Nothing points out the banality of news like missing a few days of it. After nearly a week away from news, I wondered if I’d missed anything that mattered to me. After looking around for a few days, I haven’t found anything yet that was worth paying attention to.
From the middle of last week until Monday of this week, I was preoccupied with other things and didn’t read any news. For most of that time, I was taking care of a dying cat. Even when I wasn’t directly dealing with her, I was concerned enough about her that I lost interest in following anything in the news.
Since Tuesday, I haven’t found anything that I missed by ignoring the news for five days or so.
Hundreds and hundreds of websites, TV channels and newspapers are devoted to keeping us up to date on the news. Surely some of what they publish must be vital to me. Right? Or is it just habit to keep paying attention to what they’re saying?
I missed the run-up to the birth of a royal baby. I missed various people in Washington yelling at each other for various things. I missed minute-by-minute coverage of a couple of high-profile political races in New York City. (Both of the races are in the news because of the past sexual escapades of candidates, not because of anything related to the issues in the races.)
What else did I miss? As I’ve looked back over the list of headlines from the last week, I see that all I’ve missed is trivia. I see absolutely nothing that matters to me. I see things that might qualify as entertainment, but not things that matter one way or the other whether I know about them.
For someone who spent years working in news, it’s always jarring to realize how little news matters. I grew up thinking it was important. I read the newspaper every day from an early age. But now, it all seems like banal trivia. And it reminds me of something from Ray Bradbury’s “Fahrenheit 451.” Captain Beatty is explaining to Montag why modern media helped keep people unthinking and happy:
“If you don’t want a man unhappy politically, don’t give him two sides to a question to worry him; give him one. Better yet give him none. Let him forget there is such a thing as war. If the government is inefficient, topheavy, and tax-mad, better it be all those than that people worry over it. Peace, Montag. Give the people contests they win by remembering the words to more popular songs or the names of state capitals or how much corn Iowa grew last year. Cram them full of noncombustible data, chock them so damned full of ‘facts’ they fell stuffed, but absolutely ‘brilliant’ with information. Then they’ll feel they’re thinking, they’ll get a sense of motion without moving. And they’ll be happy, because facts of that sort don’t change.”
I don’t believe there’s any specific intent — on the part of media or government — to do this. I think it’s simply what people are interested in paying attention to. Absorbing trivial facts — and thus feeling informed — is easier than having to think about principles or reason things out.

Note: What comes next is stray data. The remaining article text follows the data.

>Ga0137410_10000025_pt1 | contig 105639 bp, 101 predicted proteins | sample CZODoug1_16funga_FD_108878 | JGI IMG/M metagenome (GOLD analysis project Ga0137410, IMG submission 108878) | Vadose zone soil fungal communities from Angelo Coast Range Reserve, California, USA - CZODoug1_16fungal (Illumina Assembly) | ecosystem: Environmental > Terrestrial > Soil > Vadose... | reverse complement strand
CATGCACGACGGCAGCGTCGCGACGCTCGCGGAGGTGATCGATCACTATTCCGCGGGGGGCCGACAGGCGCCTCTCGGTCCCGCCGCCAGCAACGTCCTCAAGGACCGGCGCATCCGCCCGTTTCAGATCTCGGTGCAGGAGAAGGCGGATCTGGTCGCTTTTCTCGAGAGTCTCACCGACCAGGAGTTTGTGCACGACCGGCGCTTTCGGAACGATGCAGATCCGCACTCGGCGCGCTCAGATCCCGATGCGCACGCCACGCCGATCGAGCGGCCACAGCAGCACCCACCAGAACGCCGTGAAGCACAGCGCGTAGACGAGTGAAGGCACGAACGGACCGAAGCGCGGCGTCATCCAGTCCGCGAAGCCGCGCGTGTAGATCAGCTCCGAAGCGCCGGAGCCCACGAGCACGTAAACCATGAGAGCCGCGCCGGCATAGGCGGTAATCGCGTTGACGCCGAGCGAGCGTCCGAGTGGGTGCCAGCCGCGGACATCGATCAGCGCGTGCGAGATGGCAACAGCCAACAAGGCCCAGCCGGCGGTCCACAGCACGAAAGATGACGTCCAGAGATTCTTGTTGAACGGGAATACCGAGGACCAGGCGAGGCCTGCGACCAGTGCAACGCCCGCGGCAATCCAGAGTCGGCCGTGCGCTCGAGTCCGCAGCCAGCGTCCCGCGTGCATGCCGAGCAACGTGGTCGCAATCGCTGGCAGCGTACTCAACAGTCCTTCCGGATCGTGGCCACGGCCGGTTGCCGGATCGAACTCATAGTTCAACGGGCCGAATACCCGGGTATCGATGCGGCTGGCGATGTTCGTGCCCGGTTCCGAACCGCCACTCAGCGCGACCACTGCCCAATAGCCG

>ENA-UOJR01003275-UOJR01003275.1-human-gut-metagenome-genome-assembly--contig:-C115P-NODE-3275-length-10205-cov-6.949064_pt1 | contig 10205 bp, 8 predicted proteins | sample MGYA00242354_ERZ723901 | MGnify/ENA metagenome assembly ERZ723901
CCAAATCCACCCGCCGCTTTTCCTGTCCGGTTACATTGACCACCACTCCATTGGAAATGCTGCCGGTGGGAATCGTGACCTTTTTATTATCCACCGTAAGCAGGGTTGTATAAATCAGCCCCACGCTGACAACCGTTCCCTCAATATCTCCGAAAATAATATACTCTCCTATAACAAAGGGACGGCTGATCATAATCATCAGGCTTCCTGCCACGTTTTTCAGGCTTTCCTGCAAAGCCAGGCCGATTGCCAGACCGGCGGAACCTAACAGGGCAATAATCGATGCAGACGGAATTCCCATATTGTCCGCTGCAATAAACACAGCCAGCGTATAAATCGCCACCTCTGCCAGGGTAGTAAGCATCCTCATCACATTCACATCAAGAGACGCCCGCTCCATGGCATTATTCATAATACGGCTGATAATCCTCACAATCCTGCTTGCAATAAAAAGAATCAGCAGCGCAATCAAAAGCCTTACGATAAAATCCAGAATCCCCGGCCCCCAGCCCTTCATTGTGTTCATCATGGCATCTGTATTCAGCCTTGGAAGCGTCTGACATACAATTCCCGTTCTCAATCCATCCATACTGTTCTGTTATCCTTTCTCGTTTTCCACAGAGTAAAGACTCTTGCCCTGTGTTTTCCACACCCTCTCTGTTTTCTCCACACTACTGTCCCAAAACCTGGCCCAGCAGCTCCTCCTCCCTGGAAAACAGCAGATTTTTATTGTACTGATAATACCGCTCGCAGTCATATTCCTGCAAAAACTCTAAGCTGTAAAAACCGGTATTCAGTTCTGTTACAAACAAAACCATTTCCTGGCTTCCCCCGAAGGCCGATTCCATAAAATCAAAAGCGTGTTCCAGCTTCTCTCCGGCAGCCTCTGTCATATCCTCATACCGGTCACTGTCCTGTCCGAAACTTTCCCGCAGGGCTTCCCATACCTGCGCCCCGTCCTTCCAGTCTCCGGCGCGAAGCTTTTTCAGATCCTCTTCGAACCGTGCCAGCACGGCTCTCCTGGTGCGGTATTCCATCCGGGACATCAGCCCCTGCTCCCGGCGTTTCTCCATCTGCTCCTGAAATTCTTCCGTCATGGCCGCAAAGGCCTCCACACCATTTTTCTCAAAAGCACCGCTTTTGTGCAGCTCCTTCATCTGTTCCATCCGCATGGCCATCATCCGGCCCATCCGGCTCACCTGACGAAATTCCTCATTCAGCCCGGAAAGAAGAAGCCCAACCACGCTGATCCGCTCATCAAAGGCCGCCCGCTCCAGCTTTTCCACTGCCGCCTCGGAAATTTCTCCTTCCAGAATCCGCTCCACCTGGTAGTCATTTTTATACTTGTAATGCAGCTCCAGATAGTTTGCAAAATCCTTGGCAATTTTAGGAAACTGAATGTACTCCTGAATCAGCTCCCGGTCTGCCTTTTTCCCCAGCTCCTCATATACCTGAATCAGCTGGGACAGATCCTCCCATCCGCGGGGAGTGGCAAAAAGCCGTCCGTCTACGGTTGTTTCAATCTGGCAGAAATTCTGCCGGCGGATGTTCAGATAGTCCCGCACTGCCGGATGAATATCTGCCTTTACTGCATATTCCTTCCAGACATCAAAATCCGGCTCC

Those in the political and media classes tend to see the world differently, though. I came across a quote Thursday from the late Helen Thomas that gives a peek into that mindset. She was a White House correspondent for almost six decades. In an interview in 2005, she was asked why she stayed on the White House beat instead of moving on to covering something else.
“What made me stay is because it’s the center — everything comes to the White House,” Thomas said. “All news that affects the country or the world comes through the White House so why not be in the center of it? There’s never a day without news, and it always affects this White House. I was interested in the news and that was the place to be.”
And that’s the way these folks think. They think that everything that matters originates with government — and it’s centered around the person we view as a modern-day king.
Thomas’ thinking was very much from the progressive left. She and others like her — which includes those on both the left and right today — believe that pretty much everything that matters comes from government. If there’s a problem, government has the solution. If there’s progress to be made, it will originate with the benevolent dictators in the White House.
Nothing could be further from the truth for my life. Governments only get into the way. And given the fact that so few people share my view about government, there’s nothing for me to gain by keeping up with what it’s doing. It’s going to be done to me whether I follow it every day or not.
The things that matter to me have to do with love and money and creativity and curiosity and hope. There’s nothing in the news that addresses those things. So news is just intellectual clutter. Just trivia.
If I gave up all news for a month, would I ever start paying attention to it again? I’m not sure. Maybe I should try it and see.